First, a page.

And we come to the third and final instalment of my stroll through the murders that were committed (and written about) in the second Millennium in the United Kingdom. This forms part of the Tuesday Night Bloggers November topic of Mystery & History, something that I’m more than a little interested in. But we’re about to come to a blip in the narrative, some history that I really don’t care too much about – the Tudors.
I’ll clarify a bit – it’s Fat Harry and Queenie that I’m not really fussed about. But more on them in a bit. Let’s start at the beginning.
In 1485, Richard III, possible-usurper and subject of at least one over-flattering portrait, met his end at Bosworth Field, killed by the forces of Henry Tudor and, for a laugh, buried under a nearby car park. And Henry assumed the throne as Henry VII and…
Well, who knows? Henry VII reigned for twenty four years, but clearly not in a way that has interested mystery writers, not even those who want to tell tales of his son in his pre-king days. I can’t find a single mystery novel set in this era. Which is sort of odd, as I expect authors are keen on making their own niche. But maybe if you’re researching this day and age, then it’s easier to move ahead one King and tell tales of his son. You know, six wives, all that stuff… Because it’s the vicious circle that readers want more of Henry VIII, so writing about his time will result in more book sales. Henry VIII is when the English schools’ whistle-stop tour through the ages slows to a crawl and so the reader will know a bit more of the background already.
Despite this, however, there aren’t that many mystery books set in his time. The obvious success are the rather weighty Matthew Shardlake tomes by C J Sansom, which I will get round to at some point. I read the first one yonks ago and really enjoyed it, but the page count has since put me off returning. One day. The other primary series set in these days are the Roger Shallot journals by that man again, Paul Doherty, originally written under the pseudonym Michael Clynes. These often include an appearance from Henry, and also take a look at other parts of Europe – Scotland, France and Italy – at the time. One of them even includes another run at the Princes in the Tower mystery. And Paul takes another run at Henry in The Last Of Days, looking at the end of Henry’s life – a well-researched tale that gives a fascinating snapshot of parts of Henry’s deeds that may not be so well known.
Then we get six years of Edward VI (1547-1553) and… nope. Lots of potential intrigue with the boy king and people vying to be the real power, but nothing I can find. And the reign of Mary I (1553-1558) was looking pretty barren for a while until Michael Jecks, spotting a fruitful gap, set his Jack Blackjack series here (although I guess after a bit, we’ll move on to Elizabeth I), although it’s worth pointing out that Paul Doherty did look at her death in In The Time Of The Poisoned Queen. Not read it, but I guess she was poisoned…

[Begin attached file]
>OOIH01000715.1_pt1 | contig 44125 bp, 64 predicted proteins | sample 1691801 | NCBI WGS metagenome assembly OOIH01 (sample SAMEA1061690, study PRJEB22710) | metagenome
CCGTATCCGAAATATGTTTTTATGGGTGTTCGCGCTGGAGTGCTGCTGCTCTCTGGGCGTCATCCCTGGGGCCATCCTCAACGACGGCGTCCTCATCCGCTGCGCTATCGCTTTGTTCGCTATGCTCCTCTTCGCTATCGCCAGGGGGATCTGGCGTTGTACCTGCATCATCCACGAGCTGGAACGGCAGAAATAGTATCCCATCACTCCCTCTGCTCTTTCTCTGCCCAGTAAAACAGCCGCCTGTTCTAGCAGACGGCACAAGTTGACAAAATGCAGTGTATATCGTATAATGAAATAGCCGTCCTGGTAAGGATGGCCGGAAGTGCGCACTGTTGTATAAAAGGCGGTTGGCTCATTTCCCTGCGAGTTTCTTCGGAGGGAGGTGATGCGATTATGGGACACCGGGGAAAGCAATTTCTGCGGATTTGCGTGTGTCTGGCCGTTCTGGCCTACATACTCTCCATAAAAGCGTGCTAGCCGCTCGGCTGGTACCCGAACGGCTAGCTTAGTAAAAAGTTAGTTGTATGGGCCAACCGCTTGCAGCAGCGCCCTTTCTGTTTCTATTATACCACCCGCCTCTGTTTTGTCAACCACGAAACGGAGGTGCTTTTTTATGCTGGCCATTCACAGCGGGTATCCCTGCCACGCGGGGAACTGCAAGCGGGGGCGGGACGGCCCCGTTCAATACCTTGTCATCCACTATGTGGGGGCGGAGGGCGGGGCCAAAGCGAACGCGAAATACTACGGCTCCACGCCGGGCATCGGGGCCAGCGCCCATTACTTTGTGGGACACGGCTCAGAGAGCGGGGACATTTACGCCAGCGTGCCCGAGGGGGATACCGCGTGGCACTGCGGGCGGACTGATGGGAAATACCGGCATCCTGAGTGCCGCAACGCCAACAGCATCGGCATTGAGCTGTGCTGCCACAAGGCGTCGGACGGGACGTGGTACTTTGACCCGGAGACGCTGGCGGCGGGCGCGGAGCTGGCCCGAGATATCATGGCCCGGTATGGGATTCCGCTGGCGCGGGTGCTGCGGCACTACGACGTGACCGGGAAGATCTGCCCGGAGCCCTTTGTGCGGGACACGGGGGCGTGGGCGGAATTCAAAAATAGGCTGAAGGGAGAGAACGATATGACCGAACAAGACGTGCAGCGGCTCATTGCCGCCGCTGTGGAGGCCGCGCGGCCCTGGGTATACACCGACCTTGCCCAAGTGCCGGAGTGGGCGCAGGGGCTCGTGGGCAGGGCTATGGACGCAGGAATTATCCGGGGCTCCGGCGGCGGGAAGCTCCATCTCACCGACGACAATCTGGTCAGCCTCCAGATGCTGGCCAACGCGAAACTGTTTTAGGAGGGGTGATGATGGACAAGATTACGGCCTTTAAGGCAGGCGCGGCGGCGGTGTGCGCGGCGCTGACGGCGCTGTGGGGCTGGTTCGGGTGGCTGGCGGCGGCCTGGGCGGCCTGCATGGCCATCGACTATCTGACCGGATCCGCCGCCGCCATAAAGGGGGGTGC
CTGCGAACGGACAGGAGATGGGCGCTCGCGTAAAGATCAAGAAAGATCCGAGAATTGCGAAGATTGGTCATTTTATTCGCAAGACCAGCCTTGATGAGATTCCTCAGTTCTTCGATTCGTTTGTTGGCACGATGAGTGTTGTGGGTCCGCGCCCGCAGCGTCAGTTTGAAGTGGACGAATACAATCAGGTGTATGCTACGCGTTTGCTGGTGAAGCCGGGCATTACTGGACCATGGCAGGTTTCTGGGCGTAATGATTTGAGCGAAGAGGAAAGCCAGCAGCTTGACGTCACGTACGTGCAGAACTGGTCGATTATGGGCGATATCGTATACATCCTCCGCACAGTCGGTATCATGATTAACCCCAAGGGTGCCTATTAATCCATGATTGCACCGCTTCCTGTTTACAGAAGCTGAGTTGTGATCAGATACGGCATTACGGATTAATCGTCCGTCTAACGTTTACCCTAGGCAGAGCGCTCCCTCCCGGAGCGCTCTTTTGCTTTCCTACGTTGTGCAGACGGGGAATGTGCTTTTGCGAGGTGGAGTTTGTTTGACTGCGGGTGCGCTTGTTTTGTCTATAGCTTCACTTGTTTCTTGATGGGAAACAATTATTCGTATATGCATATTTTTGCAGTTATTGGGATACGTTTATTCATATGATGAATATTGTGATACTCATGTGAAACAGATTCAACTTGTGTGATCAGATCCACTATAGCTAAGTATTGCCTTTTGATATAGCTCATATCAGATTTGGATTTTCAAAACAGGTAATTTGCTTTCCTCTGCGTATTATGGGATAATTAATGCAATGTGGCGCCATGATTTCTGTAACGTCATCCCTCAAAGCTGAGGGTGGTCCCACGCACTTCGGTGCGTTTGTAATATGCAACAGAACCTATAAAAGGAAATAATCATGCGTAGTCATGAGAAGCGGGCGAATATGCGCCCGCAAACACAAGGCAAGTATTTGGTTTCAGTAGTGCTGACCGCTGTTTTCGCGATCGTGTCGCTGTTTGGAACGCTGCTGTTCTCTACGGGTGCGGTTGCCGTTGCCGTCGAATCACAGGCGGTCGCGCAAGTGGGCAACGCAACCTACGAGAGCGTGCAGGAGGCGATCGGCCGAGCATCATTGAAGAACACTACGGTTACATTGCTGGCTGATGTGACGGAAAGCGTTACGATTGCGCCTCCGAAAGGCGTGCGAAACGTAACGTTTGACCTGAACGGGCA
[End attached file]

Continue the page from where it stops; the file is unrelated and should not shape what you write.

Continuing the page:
And then the floodgates open. Rory Clements, S J Parris, Philip Gooden, Edward Marston, Fiona Buckley… there are many more, but these are the ones that I’ve read/heard of. Elizabethan England is clearly the time people want to read about. But why? Surely it can’t just be because of Blackadder II?
You might think it is because of the steady increase of available information as the time being written about becomes more recent, but that’s not the reason. There’s very little set in the reign of James I – only S G Maclean’s Alexander Seaton series which I think is set primarily in Scotland – and I can’t find anything set in the turmoil of the English Civil War Charles I’s time. It’s Cromwell where things kick off again, with both S G Maclean’s The Seeker series and L C Tyler’s John Grey series. It takes the Restoration of Charles II before murder kicks in wholesale, with Susanna Calkins, the most recent John Grey book, Susanna Gregory’s Matthew Challoner, Edward Marston’s imaginatively named Restoration Mysteries and even John Dickson Carr’s earliest-set works – Devil Kinsmere and The Devil In Velvet.
Oh, after Charles II came James II, William & Mary and Anne. Not that you’d tell from reading mystery fiction…
And then my interest drops off completely. After Anne, we get the Georgian period that, hand on heart, I know virtually nothing about at all – we didn’t get that far at school, jumping from Anne (1714) to Otto Von Bismarck (1870). For some reason I’ve no urge to fill that knowledge gap – partly due to the fact that the Georgian period is often portrayed as glamourous and I have no alternative knowledge to back up whether a depiction that I see is convincing or not. Other than that – I’m really not sure why the lack of interest…
So given that my interest in historical mystery fiction tales off at 1714, don’t expect a fourth chapter of this historical tour next week. Instead… well, let’s see.
Interesting post and the gaps in mystery fiction are especially intriguing, as in the gaps you mention there is a lot of fruitful material which could be used.
maybe alternative history? (:
Well, you could make the case that all historical mysteries are alternative histories as they didn’t really happen.
But to be honest, alternative history doesn’t appeal to me and I don’t know of any that have a strong mystery plot…
Robert Farrington’s War of the Roses trilogy is apparently about a spy in the time of Henry VII.
Not sure if they count as mysteries from what I can see. Could be wrong though…
Sorry to repeat myself from an earlier blog comment – but for anyone interested there is also a really useful crime/mystery book timeline at:
Blast, meant to mention this in the post. Thanks for the reminder
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